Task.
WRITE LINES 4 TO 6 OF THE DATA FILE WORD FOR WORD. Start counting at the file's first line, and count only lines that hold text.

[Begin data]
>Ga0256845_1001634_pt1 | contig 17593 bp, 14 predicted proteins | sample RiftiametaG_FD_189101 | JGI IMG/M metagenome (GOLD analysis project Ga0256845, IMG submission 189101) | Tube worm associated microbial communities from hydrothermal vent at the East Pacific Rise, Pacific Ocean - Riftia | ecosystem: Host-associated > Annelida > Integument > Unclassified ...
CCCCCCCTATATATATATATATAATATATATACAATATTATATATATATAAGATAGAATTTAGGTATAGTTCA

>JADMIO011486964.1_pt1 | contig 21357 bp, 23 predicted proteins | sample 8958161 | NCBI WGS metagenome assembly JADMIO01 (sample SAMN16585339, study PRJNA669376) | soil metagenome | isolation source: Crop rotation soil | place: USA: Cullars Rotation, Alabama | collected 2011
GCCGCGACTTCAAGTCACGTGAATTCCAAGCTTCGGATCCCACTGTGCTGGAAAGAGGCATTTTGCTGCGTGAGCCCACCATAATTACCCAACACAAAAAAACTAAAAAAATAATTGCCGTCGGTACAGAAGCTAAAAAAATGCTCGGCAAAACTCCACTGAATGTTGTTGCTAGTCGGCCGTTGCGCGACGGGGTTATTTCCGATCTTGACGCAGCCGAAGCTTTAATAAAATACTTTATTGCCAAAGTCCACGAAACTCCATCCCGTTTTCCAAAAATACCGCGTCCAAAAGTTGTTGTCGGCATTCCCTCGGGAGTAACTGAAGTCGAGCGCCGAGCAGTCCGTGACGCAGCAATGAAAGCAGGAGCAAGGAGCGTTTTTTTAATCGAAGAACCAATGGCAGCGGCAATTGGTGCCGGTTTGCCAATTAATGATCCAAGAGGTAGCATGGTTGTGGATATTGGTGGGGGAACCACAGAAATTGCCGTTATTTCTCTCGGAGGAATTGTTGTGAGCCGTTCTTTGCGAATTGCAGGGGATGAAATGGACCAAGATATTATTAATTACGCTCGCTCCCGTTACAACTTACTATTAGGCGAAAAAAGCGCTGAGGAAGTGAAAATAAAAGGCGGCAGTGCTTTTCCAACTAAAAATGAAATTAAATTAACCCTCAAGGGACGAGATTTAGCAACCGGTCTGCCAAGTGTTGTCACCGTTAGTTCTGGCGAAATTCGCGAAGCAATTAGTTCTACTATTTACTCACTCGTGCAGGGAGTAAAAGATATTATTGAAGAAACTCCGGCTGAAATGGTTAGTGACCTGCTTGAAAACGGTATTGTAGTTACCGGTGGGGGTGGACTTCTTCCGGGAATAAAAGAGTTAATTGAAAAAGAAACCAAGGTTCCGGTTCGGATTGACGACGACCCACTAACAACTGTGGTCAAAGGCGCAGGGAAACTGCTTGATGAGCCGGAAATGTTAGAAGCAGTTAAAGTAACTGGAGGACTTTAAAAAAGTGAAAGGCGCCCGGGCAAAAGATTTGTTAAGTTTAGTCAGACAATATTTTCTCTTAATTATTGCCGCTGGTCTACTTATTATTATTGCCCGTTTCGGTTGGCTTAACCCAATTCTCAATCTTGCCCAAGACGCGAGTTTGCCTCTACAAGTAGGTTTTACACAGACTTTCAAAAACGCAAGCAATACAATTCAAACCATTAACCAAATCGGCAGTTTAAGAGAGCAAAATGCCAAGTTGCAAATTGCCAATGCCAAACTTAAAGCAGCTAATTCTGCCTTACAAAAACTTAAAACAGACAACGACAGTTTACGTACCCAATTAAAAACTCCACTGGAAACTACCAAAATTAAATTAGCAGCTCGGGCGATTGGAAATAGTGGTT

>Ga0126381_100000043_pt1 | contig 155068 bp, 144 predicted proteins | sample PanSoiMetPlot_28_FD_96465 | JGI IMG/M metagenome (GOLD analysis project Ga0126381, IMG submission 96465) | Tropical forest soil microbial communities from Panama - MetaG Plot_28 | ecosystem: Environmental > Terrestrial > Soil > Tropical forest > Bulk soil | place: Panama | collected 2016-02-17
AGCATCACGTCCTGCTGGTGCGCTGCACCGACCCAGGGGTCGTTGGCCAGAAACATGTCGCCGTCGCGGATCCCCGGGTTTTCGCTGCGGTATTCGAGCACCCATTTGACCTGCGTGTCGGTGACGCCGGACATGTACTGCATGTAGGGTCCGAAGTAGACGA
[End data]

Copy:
GCCGCGACTTCAAGTCACGTGAATTCCAAGCTTCGGATCCCACTGTGCTGGAAAGAGGCATTTTGCTGCGTGAGCCCACCATAATTACCCAACACAAAAAAACTAAAAAAATAATTGCCGTCGGTACAGAAGCTAAAAAAATGCTCGGCAAAACTCCACTGAATGTTGTTGCTAGTCGGCCGTTGCGCGACGGGGTTATTTCCGATCTTGACGCAGCCGAAGCTTTAATAAAATACTTTATTGCCAAAGTCCACGAAACTCCATCCCGTTTTCCAAAAATACCGCGTCCAAAAGTTGTTGTCGGCATTCCCTCGGGAGTAACTGAAGTCGAGCGCCGAGCAGTCCGTGACGCAGCAATGAAAGCAGGAGCAAGGAGCGTTTTTTTAATCGAAGAACCAATGGCAGCGGCAATTGGTGCCGGTTTGCCAATTAATGATCCAAGAGGTAGCATGGTTGTGGATATTGGTGGGGGAACCACAGAAATTGCCGTTATTTCTCTCGGAGGAATTGTTGTGAGCCGTTCTTTGCGAATTGCAGGGGATGAAATGGACCAAGATATTATTAATTACGCTCGCTCCCGTTACAACTTACTATTAGGCGAAAAAAGCGCTGAGGAAGTGAAAATAAAAGGCGGCAGTGCTTTTCCAACTAAAAATGAAATTAAATTAACCCTCAAGGGACGAGATTTAGCAACCGGTCTGCCAAGTGTTGTCACCGTTAGTTCTGGCGAAATTCGCGAAGCAATTAGTTCTACTATTTACTCACTCGTGCAGGGAGTAAAAGATATTATTGAAGAAACTCCGGCTGAAATGGTTAGTGACCTGCTTGAAAACGGTATTGTAGTTACCGGTGGGGGTGGACTTCTTCCGGGAATAAAAGAGTTAATTGAAAAAGAAACCAAGGTTCCGGTTCGGATTGACGACGACCCACTAACAACTGTGGTCAAAGGCGCAGGGAAACTGCTTGATGAGCCGGAAATGTTAGAAGCAGTTAAAGTAACTGGAGGACTTTAAAAAAGTGAAAGGCGCCCGGGCAAAAGATTTGTTAAGTTTAGTCAGACAATATTTTCTCTTAATTATTGCCGCTGGTCTACTTATTATTATTGCCCGTTTCGGTTGGCTTAACCCAATTCTCAATCTTGCCCAAGACGCGAGTTTGCCTCTACAAGTAGGTTTTACACAGACTTTCAAAAACGCAAGCAATACAATTCAAACCATTAACCAAATCGGCAGTTTAAGAGAGCAAAATGCCAAGTTGCAAATTGCCAATGCCAAACTTAAAGCAGCTAATTCTGCCTTACAAAAACTTAAAACAGACAACGACAGTTTACGTACCCAATTAAAAACTCCACTGGAAACTACCAAAATTAAATTAGCAGCTCGGGCGATTGGAAATAGTGGTT

>Ga0126381_100000043_pt1 | contig 155068 bp, 144 predicted proteins | sample PanSoiMetPlot_28_FD_96465 | JGI IMG/M metagenome (GOLD analysis project Ga0126381, IMG submission 96465) | Tropical forest soil microbial communities from Panama - MetaG Plot_28 | ecosystem: Environmental > Terrestrial > Soil > Tropical forest > Bulk soil | place: Panama | collected 2016-02-17
AGCATCACGTCCTGCTGGTGCGCTGCACCGACCCAGGGGTCGTTGGCCAGAAACATGTCGCCGTCGCGGATCCCCGGGTTTTCGCTGCGGTATTCGAGCACCCATTTGACCTGCGTGTCGGTGACGCCGGACATGTACTGCATGTAGGGTCCGAAGTAGACGA